Harry Potter: A History of Magic

October 28, 2017


To me, there is little more festive than snuggling up with the family in the week before Christmas to watch the entire Harry Potter franchise, usually on one-per-day, a little after lunch time and culminating in the finale on Christmas Eve. This year will probably include “Fantastic Beasts and Where to Find Them” too. Someone usually falls asleep in a pile of mince pie dishes (probably me!), and my little brother will poke me awake just in time to see Harry save the day. For this reason, my visit to the opening of the Harry Potter: A History of Magic exhibition at the British Library, even though its still only October, deserves a place on this blog as an absolute must visit if you’re in the area!



The British Library
96 Euston Road


Friday 20th of October 2017 to Wednesday 28th of February 2018

How Much:

£16 per adult / £8 for a child under 18 yrs / Free under 4 yrs

I was fortunate enough to attend the grand opening, where a night of music, magic and mystery marked this fantastic event. The Tiger Lillies performed their “Cold Night in Soho” show, a dark and haunting tribute to an area in London that inspired countless pages of Rowling’s books. Set to a powerful double bass, a wailing theremin, and cabaret accordion, the sounds reverberated throughout the shadowy halls of the library. It was beautiful! What more can I say?


Screen Shot 2017-10-28 at 13.09.55Unfortunately, no actual photographs were allowed in the exhibition itself – which makes sense, I wouldn’t want to spoil the surprise for you! But what I can say is that they’ve recreated various part of Hogwarts, theres an astronomy tower with a thousand twinkling lights above the giant “Orbis Coelestis Typus” Paris 1693 (see right. Photograph (pd) The British Library). There featured a Herbology section, of which everything looked as if it would be totally at home in an alchemy recipe book. The Care of Magical Creatures section, amongst beautiful books and illustrations of dragons, featured a mummified mermaid presented to the British Museum in 1942 by Princess Alexandra having been caught some 200 years previously in Japan. (See Below. Photograph (cc) The British Museum)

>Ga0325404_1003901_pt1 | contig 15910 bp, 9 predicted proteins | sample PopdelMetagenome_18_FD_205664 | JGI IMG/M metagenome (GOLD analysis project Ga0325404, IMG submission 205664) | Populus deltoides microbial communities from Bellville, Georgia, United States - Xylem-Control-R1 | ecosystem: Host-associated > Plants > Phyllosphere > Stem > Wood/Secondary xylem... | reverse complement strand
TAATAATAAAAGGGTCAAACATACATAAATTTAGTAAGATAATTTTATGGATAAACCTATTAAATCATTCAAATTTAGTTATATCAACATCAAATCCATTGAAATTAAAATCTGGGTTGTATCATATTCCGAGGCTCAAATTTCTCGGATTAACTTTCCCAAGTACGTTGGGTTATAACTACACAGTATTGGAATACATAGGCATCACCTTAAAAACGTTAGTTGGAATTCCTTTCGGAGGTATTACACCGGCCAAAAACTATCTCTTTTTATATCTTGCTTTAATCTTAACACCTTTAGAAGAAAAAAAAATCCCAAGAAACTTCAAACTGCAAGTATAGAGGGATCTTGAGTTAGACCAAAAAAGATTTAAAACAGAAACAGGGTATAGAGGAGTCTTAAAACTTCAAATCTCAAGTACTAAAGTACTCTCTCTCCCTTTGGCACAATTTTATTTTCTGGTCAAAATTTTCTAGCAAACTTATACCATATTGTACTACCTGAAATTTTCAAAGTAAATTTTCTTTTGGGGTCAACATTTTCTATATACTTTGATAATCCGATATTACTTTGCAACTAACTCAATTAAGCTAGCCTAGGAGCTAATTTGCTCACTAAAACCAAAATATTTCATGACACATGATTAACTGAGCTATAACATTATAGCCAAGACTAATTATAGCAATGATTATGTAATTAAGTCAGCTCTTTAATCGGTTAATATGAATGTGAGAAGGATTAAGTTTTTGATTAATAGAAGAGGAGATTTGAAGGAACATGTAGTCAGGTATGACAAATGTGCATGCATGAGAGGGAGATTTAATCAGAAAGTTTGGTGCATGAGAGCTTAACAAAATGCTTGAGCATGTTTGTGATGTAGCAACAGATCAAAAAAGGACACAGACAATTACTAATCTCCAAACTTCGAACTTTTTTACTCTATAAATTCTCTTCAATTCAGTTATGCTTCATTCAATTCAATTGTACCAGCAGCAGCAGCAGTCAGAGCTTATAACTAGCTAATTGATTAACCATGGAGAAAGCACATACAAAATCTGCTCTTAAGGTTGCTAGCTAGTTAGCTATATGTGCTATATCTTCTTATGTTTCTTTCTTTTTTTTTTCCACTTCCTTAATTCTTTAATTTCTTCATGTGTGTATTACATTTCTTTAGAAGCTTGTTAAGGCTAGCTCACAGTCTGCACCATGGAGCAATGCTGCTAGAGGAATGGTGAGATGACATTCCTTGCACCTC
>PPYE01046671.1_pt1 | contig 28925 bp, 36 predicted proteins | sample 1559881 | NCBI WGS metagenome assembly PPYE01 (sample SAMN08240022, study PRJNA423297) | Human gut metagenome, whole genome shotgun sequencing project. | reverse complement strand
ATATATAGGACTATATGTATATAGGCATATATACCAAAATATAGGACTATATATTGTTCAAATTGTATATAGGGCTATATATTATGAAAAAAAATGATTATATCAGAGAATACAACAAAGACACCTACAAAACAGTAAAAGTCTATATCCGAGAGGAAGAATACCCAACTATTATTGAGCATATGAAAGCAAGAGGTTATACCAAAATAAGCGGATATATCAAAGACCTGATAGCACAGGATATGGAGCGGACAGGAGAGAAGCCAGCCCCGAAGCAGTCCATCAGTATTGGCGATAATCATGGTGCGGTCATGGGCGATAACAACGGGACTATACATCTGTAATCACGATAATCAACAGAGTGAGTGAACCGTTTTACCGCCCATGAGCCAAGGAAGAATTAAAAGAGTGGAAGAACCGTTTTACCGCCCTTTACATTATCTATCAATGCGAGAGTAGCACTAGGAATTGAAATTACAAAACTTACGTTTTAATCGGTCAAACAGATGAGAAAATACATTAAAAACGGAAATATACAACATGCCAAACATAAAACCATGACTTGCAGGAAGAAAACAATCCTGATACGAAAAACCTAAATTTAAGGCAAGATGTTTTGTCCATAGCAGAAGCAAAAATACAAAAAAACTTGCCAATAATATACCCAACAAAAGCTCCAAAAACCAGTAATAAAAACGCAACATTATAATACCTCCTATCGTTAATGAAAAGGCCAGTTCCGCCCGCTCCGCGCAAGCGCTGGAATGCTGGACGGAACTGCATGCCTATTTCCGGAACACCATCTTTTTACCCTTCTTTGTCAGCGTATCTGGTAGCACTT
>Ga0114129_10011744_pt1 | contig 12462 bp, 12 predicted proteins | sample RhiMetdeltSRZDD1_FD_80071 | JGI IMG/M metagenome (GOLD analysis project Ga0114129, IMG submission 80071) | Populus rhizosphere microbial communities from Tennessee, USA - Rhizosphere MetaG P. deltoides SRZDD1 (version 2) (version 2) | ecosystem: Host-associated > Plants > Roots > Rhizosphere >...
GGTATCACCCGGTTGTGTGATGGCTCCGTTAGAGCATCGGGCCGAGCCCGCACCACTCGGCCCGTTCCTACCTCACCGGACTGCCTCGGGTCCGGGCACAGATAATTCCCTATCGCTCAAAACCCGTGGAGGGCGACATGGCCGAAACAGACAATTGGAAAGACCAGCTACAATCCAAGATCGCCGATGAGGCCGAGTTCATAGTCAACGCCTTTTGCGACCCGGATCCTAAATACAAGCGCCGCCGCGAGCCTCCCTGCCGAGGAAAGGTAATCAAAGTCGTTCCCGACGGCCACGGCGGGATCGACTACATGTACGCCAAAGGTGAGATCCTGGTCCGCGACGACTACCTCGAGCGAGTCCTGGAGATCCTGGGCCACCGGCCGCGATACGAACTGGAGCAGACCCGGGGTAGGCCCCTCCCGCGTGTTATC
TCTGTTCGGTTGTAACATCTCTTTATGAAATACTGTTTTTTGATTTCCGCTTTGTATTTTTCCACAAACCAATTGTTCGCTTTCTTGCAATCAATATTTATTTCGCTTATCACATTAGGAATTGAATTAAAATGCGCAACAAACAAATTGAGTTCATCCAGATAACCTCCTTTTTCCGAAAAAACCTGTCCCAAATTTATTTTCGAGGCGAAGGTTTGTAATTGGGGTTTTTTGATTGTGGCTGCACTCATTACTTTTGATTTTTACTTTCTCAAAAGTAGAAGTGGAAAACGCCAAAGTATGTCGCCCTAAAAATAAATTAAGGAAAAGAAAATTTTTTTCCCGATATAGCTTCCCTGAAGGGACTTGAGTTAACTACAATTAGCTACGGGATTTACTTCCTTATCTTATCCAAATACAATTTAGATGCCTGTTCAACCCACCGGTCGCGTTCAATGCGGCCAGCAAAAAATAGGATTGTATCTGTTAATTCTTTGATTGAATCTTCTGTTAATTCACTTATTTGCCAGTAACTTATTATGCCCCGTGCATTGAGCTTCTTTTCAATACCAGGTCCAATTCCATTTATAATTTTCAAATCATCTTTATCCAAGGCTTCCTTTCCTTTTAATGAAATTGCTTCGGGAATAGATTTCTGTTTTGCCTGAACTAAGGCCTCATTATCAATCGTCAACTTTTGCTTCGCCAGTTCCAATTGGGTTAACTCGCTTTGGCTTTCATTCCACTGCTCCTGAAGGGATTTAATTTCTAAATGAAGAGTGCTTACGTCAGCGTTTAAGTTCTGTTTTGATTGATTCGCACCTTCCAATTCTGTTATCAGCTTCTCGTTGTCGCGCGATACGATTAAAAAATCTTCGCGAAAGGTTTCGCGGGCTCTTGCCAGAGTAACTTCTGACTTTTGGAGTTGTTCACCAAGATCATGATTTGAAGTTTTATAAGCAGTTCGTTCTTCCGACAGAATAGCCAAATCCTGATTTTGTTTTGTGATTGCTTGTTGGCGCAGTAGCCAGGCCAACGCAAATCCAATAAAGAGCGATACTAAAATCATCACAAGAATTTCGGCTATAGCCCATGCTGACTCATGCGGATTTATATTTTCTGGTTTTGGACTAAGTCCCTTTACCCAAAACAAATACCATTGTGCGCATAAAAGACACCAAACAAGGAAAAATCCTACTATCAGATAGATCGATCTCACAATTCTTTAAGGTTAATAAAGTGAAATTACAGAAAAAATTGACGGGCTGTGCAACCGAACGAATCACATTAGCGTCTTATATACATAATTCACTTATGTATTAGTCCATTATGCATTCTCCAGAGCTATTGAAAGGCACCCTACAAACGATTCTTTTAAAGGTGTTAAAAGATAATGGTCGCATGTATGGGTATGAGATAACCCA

Another exhibit which took my breath away was The Ripley Scroll (see below, a portion (cc) The British Library), 6 meters in length and which features a series of verses, beautifully illustrated, on the Elixir of Life. It looked rich with symbolism and drawings of, well, fantastic beasts! There are winged serpents, fire breathing dragons, and magical figures stooped over cauldrons.

Screen Shot 2017-10-28 at 13.27.26

Perhaps the main attraction of the Harry Potter: A History of Magic however is the work by JK Rowling herself. Here you can see original sketches of all of the characters, and piles upon piles of pages of her handwriting detailing plot points, character arcs and edits to the manuscripts. This is something, at least for me, that feels detached from the process of reading a novel. I often believe novels are produced from thin air in one go, and published on the spot. Way to make me feel bad about my own writing! …But what this exhibition highlighted was that this is not the case. Not even close. It takes years. A History of Magic gives us chapters and pages that never saw the light of day, from ‘You-Know-Who’ being described by Fudge as a “Red-Eyed Dwarf”, to Harry and Ron crashing the flying Ford Anglia into the Great Lake instead of the Whomping Willow, only to be saved by Merpeople…


Yes!” said Ron, as they saw the starry sky again through their drenched windows.

Now, I could talk about this exhibition for hours and hours, which means its probably a moment to stop. But one thing is for sure, I cannot recommend this enough as a special, alternative Christmas event this winter full of magic and wonder! If you do visit, please tell me how your day went and what your favourite thing to see was!

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1 Comment

  • Reply Heather October 29, 2017 at 6:59 am

    This exhibition sounds absolutely incredible! Getting a peek into J.K. Rowling’s world and her thought process in creating Harry Potter would be something to remember for years to come.

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